I have only been the re-engagement officer for the last year, but what I can see is that the number of students referred to me is ever-increasing. There are more and more referrals and some are very complex involving a variety of agencies and support teams.

At the same time as addressing the most severe cases, we are also proactively working to identify patterns of mild to moderate absenteeism so that we can work with these students earlier – before the patterns have become much more ingrained. When I receive a referral, I first gather information about potential siblings across the schools so that all tamariki are included and all schools are involved in the
re-engagement process.

In addition to attendance issues, I can get referrals for whānau who need support due to mental health issues, family crisis, or other challenges. Because I have a connection to many service providers, I can easily refer families to get support. I try to offer support before it potentially leads to school disengagement.

The Ministry recently provided additional funding so that I could add a third day to my week. This has helped in managing my workload, but I still struggle to handle the large number of cases referred by all the Tawa schools. The role and the community would be better served if it was funded full-time, but I do the best I can with what I have.

Enhanced support and strategies

Q: With the extended tenure of the re-engagement officer position, how has continuity and consistency in supporting attendance been enhanced?

The extended tenure means that I can track students who have been identified in primary or intermediate level as they move on to college. The role is much easier when there is consistency each year so that strong relationships can be established with whānau and staff at the various schools and students can be monitored throughout their school years.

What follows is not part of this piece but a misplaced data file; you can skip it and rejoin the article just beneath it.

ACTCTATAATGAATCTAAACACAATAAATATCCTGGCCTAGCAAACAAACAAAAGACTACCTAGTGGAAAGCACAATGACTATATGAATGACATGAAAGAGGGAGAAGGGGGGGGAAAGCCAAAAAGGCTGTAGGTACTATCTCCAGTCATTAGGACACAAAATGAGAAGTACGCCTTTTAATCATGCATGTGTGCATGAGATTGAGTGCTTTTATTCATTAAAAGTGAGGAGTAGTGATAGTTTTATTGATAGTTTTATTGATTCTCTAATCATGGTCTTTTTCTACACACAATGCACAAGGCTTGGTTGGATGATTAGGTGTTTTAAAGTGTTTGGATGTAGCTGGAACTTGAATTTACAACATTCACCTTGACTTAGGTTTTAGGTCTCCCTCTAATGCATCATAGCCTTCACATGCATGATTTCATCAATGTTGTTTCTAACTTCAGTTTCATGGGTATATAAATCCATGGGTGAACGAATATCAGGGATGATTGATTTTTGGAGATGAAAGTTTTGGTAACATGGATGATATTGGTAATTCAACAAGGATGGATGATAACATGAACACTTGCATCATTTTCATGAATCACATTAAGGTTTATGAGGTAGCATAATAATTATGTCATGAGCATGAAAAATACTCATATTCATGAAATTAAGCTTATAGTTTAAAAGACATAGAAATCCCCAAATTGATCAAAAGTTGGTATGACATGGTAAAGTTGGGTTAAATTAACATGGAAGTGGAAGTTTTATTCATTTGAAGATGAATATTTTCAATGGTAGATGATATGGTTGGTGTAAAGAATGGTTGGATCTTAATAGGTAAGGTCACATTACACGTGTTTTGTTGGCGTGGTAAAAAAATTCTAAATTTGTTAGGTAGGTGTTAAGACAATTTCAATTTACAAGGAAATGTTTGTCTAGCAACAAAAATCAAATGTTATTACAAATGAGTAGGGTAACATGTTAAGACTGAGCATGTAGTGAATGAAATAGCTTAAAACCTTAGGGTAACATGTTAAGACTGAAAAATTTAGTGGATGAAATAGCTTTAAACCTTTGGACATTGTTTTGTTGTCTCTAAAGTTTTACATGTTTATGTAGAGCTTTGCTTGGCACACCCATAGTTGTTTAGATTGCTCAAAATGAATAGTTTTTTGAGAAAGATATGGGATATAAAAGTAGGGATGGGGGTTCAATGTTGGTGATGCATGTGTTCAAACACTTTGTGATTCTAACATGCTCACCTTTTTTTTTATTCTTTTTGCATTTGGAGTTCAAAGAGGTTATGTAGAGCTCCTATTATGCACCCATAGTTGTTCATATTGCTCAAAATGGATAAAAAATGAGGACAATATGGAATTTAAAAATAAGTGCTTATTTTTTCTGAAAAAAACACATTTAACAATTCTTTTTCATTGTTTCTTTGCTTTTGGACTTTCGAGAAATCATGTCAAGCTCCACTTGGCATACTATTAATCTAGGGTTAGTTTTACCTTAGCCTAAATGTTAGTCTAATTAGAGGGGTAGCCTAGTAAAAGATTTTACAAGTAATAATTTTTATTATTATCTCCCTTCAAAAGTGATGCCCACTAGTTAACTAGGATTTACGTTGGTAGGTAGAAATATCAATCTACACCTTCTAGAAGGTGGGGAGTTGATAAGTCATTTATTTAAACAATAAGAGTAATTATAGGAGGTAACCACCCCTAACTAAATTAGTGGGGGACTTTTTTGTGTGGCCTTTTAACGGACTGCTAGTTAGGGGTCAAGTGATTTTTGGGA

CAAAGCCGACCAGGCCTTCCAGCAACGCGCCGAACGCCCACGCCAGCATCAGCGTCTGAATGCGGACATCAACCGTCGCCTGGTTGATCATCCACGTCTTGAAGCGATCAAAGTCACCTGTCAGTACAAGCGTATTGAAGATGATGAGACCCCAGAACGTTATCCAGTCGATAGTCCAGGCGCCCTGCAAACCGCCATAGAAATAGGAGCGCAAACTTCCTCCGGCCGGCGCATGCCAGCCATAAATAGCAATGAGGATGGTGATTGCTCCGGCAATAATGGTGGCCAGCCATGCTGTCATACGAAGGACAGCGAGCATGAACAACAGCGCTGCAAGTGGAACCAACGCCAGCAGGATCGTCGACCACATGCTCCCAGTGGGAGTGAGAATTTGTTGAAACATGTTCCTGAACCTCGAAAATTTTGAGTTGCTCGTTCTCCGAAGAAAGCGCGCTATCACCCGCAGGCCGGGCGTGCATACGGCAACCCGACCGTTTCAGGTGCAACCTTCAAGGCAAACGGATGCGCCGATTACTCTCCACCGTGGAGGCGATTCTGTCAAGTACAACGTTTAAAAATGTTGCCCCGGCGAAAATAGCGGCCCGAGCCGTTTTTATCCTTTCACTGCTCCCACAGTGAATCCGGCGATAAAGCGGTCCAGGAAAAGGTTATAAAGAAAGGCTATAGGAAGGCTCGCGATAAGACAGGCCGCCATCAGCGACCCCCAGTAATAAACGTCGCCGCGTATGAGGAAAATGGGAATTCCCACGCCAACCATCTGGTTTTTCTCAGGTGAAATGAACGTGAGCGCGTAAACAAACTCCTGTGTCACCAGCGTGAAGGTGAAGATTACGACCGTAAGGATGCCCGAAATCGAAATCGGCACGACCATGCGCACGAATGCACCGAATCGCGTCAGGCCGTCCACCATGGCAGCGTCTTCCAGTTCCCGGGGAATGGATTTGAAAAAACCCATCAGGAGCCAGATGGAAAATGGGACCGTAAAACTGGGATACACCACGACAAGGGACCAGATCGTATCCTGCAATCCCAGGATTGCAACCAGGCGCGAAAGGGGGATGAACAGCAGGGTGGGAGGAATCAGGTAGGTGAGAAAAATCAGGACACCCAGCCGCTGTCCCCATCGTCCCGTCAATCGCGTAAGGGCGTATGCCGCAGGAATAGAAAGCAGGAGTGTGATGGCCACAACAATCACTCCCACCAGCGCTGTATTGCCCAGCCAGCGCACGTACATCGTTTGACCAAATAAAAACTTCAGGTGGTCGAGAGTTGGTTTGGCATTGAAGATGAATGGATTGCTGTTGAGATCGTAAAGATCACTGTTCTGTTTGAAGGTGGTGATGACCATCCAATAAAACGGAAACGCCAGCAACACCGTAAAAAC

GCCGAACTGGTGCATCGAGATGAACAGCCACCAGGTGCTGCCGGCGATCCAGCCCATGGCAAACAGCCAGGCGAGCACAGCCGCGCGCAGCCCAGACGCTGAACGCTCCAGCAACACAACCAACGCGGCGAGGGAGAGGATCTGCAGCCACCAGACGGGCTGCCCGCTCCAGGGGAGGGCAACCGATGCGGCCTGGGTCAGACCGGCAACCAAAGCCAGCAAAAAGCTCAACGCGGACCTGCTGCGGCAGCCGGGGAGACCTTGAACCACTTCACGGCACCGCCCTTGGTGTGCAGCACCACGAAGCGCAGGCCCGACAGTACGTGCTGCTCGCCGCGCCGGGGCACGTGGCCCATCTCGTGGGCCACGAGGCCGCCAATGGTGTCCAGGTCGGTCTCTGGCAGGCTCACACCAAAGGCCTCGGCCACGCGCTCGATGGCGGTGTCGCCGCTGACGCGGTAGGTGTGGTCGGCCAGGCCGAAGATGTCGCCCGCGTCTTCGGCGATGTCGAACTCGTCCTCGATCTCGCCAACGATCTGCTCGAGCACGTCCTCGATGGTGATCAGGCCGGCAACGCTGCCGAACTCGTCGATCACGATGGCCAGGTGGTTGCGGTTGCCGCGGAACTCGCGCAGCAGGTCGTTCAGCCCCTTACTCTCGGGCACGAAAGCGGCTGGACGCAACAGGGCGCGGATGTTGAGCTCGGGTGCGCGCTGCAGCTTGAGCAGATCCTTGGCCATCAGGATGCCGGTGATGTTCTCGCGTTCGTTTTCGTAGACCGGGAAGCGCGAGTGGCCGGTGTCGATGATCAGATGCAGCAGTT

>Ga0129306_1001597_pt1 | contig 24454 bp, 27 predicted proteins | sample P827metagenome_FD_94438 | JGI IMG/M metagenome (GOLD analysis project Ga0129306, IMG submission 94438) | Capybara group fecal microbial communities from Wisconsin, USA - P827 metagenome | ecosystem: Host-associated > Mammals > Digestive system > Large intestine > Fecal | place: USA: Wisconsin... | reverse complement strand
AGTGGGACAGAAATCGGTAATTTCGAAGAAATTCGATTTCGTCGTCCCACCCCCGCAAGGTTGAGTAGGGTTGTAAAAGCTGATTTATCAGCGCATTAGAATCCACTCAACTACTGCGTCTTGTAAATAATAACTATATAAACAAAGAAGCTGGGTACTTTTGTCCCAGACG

Q: What new strategies or approaches have been introduced by the re-engagement officer to address attendance issues?

I think the best approach is a team approach. It is true that it takes a village. My approach can’t be successful if I work in isolation – it takes a team to reduce the barriers to engagement. This includes school staff, and at times, outside support and government agencies to support our students and whānau.

Each term, I create a report that shows the number of referrals carried over, the number of new referrals, the number of referrals closed, and highlights trends, challenges, and barriers.

Late last year, I collated a large list of service providers and shared it with the principals in my kāhui ako. This list is constantly updated so that I can find as many support services as possible that work with the unique needs of each case. For Tawa College referrals, I work with the guidance team at the college so that we can collaborate and best meet the needs of the specific case.

Success stories

Q: Can you share any success stories that highlight the impact of the re-engagement officer’s interventions on student attendance?

The wide remit of the role and the variety of cases means that success can look very different for each student. Sometimes, success is just about getting a whānau to engage in meaningful dialogue with the school when previously there has been a barrier.

We’ve had great success with some students in terms of providing them with some basic essentials so they can feel confident coming to school.

In some respects, linking whānau and students with the support they need is the first step to success. This is particularly true when mental health is a factor.

Student and whānau voice is key to re-engagement for Tawa Kāhui Ako.

Student and whānau voice is key to re-engagement for Tawa Kāhui Ako.

BY Education Gazette editors
Education Gazette | Tukutuku Kōrero,

Posted: 10:14 am, 6 June 2024